Birth Plans

Homebirth is a beautiful thing! Laboring and birthing at home is a lovely and peaceful way to bring your baby into the world. Here are some recommendations for ways to make your home labor-ready as part of planning for your birth:



Dim lights, candles and peace and quiet create a welcoming environment in which to experience labor. To anticipate, remember to turn off or unplug phones, have soothing music at hand and make sure your birth attendants know how to work the stereo. Also, find a way to control the thermostat. During labor women get hot and want to cool off, but after the birth the heat needs to be turned back up to protect the baby from a temperature drop.

It is useful to have a working oven for heating up receiving blankets to keep your baby warm.

For a list of specific supplies you’ll need to order and/or have in advance, click here.


Good foods for early and active labor tend to be bland (foods you might eat while having the flu) and have some protein. Some ideas of foods to stock up on at home: cream of wheat, soy milk, broth, cut-up fruit, yogurt, toast, scrambled eggs, baby cereal, popsicles.


Oral rehydration is imperative during an active labor at home! You want to drink fluids that are electrolyte-balanced. These include Emergen-C, soup broth, and sports drinks (Gatorade). Juices, in fact, nectars, are often very good as well, when diluted with seltzer or water. Bubbly drinks help laboring women burp, a common phenomenon in labor. Make sure to have plenty of ice on hand as well.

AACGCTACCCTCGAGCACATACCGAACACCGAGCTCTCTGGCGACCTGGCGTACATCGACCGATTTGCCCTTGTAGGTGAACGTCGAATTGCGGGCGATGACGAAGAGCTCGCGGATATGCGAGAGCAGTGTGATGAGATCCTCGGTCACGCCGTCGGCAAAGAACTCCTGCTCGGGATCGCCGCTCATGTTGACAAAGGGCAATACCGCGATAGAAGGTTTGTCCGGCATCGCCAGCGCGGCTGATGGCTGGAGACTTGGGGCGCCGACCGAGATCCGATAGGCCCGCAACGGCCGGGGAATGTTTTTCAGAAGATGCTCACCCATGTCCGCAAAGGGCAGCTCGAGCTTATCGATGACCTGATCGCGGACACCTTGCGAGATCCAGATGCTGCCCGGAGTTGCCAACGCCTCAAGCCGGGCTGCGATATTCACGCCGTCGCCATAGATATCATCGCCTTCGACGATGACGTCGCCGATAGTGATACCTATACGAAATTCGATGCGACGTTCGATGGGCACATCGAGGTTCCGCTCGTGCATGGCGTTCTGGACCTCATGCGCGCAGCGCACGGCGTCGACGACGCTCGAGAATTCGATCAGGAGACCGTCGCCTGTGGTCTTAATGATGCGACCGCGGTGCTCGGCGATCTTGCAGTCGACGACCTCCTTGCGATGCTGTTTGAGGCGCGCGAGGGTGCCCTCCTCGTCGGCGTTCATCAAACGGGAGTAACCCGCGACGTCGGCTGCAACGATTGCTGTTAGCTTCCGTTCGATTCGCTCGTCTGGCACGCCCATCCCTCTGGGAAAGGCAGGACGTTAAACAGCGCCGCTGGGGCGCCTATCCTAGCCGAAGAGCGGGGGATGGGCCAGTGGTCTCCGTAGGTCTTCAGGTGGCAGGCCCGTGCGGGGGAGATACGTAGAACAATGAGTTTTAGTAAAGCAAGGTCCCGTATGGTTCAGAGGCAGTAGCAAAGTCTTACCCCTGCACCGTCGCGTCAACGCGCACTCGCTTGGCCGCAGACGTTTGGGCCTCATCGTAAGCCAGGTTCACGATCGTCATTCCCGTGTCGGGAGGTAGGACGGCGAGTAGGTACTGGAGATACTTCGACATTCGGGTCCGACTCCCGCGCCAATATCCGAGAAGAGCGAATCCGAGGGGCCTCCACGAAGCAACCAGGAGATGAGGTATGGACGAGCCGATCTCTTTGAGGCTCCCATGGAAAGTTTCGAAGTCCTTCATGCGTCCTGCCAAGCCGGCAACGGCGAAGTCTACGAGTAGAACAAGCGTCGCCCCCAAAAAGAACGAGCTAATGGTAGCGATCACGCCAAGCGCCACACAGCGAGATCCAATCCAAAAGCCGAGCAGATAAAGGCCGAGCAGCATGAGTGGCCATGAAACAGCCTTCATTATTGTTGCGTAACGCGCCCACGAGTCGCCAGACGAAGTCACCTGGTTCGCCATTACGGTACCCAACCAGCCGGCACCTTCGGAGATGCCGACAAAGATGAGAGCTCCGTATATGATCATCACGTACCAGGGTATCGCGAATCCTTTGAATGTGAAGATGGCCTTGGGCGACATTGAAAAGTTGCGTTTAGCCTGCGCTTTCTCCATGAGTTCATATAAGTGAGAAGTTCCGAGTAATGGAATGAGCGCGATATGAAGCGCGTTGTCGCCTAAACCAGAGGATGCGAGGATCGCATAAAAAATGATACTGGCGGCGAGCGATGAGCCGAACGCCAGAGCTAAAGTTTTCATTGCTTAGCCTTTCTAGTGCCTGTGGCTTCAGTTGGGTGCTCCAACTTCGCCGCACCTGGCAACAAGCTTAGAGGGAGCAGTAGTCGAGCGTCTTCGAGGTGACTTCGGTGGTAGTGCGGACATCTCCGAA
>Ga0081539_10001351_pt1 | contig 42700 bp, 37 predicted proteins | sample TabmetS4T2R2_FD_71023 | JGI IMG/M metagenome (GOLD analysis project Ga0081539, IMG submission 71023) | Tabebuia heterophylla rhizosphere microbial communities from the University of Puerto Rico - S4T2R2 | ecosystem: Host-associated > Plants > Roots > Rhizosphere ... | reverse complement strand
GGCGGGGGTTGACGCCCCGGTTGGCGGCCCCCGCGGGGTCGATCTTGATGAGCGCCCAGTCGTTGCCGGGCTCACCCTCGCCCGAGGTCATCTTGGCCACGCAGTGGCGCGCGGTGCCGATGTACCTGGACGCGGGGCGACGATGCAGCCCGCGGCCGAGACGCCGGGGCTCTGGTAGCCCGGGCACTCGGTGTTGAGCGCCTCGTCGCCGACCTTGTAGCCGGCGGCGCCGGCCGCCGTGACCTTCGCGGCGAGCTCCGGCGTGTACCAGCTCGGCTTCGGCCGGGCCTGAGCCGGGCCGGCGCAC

One of the most important things for you to consider while preparing for your birth at home are your wishes and beliefs about labor coping techniques. This list can remind you of techniques you may encounter during Childbirth Education Classes or while speaking to your doula. These comfort measures can be tailored to your individual needs and stage of labor:

– Encouragement and support from your partner, midwife and labor/birth attendants. This can include a specific “script” such as one you’ve practiced during hypnobirthing classes. It can also include physical touch, verbal repetitions or gutteral sounds to help remind you to keep it low and loose

– Frequent changes in position

– Hydrotherapy: use of the shower, the bath or birthing pool

– Using guided imagery to relax all muscle groups

– Use of rhythm and repetition

– Use of a focal point

– Hypnobirthing

– Walking, dancing, stair climbing, squatting, lunges

– Using a birthing ball

– Using a rocking chair

– Sitting on the toilet

– Counterpressure: using hands (“the pelvic squeeze”), tennis ball or other massage tools

– Massage with oils: hands, feet, legs, back. You may choose to have specific lotions or oils on hand (make sure your partner/doula knows where they are).

– Using heat or cold: this can include hot water bottle, rice sock, cool washcloths, fan, or a microwaveable heating pad

– Music: gather music you think you might like to listen to, or create a playlist in advance

– Visual imagery